Meanwhile, in Manchester, things are getting a bit complicated.
Actually things are always a bit complicated in Manchester, but at the moment they’re a bit more so. For example, here’s roughly how it went on the doorsteps of Moss Side last week.
Me: “Hi, I’m calling from the Labour Party! I’m just out with your local councillors – ”
Resident: “Ah, Roy, Sam, Alistair! I’ve already voted for them! It was weeks ago!”
Me: “Thank-you very much! But now we’re back to talk to you about the by-election. Did you know there’s going to be a by-election in November?”
Me: “Right, well, you know Tony Lloyd?”
Resident: “The MP?”
Me: “Yes. Well, he’s going to be standing to be the Police & Crime Commissioner for all of Greater Manchester. Do you think you’ll be voting for him?”
Me: “Great! So, since he won’t be your MP anymore, Lucy Powell will be standing to be your MP. Do you think you’ll be voting for her as well?”
Resident: “Is she Labour?”
It’s bound to be good news there, of course, and across Manchester Central as a whole. I’d certainly never encourage complacency, certainly not post-Bradford, but Manchester Labour are all working extremely hard, and I’m sufficiently confident of a good result to promise that, if Lucy Powell is not an MP by the end of November, I will wear a onesie to full council.
But even after extremely good council elections back in May, we still have an opposition in Manchester, lingering like a bad smell: namely nine Liberal Democrat councillors (and one independent), and one Liberal Democrat MP.
That MP, John Leech, is important to Manchester’s Lib Dems – he provides them with an office and a base – and, like the government, he increasingly has his eye on 2015. That’s why he comes up with stuff like calling on the council to raise revenue by selling off the art in the city galleries. He’s a Lib Dem in 2012, simultaneously in Government and in isolation, as doomed as a drunk party girl in a horror film: this kind of desperate opportunism is what we’ve come to expect.
What I find a little more telling is the willingness of Government ministers to weigh in. In today’s Manchester Evening News, Sarah Teather is scolding Manchester City Council for not doing enough to create more school places.
Now, don’t get me wrong, we do need more school places – there has been a major surge in demand for primary school places since 2008, particularly in Reception. It’s a national phenomenon, with Manchester the most acutely affected area in the north of England. That’s why 34 primary schools in the city have been expanded since 2008, providing 750 extra Reception places – by the time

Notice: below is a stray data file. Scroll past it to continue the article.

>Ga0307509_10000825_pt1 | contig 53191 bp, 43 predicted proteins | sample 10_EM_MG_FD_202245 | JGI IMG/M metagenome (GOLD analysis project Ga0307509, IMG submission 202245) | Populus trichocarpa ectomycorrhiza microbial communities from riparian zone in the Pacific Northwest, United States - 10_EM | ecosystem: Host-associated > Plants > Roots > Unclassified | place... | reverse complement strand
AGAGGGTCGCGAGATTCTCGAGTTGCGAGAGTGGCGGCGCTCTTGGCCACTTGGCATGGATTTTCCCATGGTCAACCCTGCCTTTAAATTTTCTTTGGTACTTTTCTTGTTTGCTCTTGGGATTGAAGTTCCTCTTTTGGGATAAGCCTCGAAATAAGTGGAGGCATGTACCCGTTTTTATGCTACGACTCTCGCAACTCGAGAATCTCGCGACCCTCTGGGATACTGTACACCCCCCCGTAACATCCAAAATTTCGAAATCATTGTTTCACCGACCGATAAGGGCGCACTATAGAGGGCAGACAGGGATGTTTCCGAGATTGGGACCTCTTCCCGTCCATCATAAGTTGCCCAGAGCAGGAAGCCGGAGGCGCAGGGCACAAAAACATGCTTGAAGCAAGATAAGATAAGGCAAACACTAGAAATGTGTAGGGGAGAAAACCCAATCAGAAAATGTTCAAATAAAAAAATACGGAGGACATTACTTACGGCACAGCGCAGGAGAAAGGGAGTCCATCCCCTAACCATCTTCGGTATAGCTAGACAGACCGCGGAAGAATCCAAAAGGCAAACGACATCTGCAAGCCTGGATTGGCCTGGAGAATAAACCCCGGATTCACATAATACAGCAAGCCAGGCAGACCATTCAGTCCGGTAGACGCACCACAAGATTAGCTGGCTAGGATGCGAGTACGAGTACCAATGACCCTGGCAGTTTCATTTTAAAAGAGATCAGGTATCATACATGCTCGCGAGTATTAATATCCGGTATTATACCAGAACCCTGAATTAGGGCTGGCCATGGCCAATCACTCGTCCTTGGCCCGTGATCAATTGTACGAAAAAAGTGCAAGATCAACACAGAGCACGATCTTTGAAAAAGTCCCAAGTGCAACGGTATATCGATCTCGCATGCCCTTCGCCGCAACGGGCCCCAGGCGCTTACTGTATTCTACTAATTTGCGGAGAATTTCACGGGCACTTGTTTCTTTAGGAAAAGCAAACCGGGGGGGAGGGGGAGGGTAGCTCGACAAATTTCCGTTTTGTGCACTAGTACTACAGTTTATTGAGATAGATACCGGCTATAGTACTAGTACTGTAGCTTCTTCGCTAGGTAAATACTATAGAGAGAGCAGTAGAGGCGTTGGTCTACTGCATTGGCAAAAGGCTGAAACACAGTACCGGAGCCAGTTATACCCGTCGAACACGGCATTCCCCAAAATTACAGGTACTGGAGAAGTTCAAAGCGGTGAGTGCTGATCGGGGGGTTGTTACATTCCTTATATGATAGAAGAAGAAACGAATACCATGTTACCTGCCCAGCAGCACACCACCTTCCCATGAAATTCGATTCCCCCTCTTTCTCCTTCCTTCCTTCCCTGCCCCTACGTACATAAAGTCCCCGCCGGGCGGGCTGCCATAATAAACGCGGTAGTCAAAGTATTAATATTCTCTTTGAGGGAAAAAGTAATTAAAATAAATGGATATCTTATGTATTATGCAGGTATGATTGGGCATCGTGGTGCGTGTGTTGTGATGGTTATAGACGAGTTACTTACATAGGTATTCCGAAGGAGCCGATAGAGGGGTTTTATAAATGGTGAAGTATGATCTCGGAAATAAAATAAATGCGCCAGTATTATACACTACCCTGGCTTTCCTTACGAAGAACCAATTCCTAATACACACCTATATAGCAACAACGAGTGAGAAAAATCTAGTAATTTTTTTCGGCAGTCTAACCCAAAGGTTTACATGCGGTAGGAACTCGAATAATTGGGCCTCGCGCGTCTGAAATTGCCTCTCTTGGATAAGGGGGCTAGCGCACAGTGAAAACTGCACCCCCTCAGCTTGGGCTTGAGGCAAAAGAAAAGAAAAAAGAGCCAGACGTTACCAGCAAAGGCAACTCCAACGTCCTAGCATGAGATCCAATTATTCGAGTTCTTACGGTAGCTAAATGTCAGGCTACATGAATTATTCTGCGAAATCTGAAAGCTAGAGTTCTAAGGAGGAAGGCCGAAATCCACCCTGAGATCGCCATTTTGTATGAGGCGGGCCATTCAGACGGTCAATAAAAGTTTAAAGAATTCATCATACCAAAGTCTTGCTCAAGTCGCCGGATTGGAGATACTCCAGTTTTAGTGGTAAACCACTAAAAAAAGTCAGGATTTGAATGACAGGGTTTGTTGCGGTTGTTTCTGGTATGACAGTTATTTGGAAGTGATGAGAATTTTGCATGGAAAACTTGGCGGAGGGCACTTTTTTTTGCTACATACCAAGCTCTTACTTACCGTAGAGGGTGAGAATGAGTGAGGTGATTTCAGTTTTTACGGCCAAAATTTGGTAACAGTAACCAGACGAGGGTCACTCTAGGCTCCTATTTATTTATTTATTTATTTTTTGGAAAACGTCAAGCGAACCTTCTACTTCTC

these extra Reception places work through the system year on year, more than 5200 extra primary places will have been created. What’s more, we’ve already announced plans to create an £11m new primary at the Abraham Moss centre in Cheetham Hill – the area with the highest number of children currently without a place.
But that’s not enough for Sarah Teather – she wants us to build a brand new school in South Manchester too. Why South Manchester? Well, a cynic might say that this is related to the location of John Leech MP’s constituency.
As Afzal Khan, Manchester’s Executive Member for Children’s Services, pointed out, the last Labour government invested £500m directly in Manchester schools – with that in mind, I’m never going to be inclined to take lessons from the Government who scrapped Building Schools for the Future, has so far assigned a paltry £12.5m to deal with the shortage of places, and is leaving schools to crumble. But I’m even less so when the minister in question appears to be aiming no higher than to appear on a local Lib Dem leaflet, headlined ‘JOHN LEECH DEMANDS A NEW LOCAL SCHOOL’ and featuring a picture of the MP pointing at a place where a school isn’t.
It’s hardly the first time ministers within this Government have acted as though they are still in opposition – Osborne’s response to LIBOR was similarly pointless. But I suspect it’s all going to get old very quickly – and I don’t think anyone’s going to buy it. Back off, Sarah – you need to let the likes of John Leech fight their own battles. Even if you know they’re going to lose.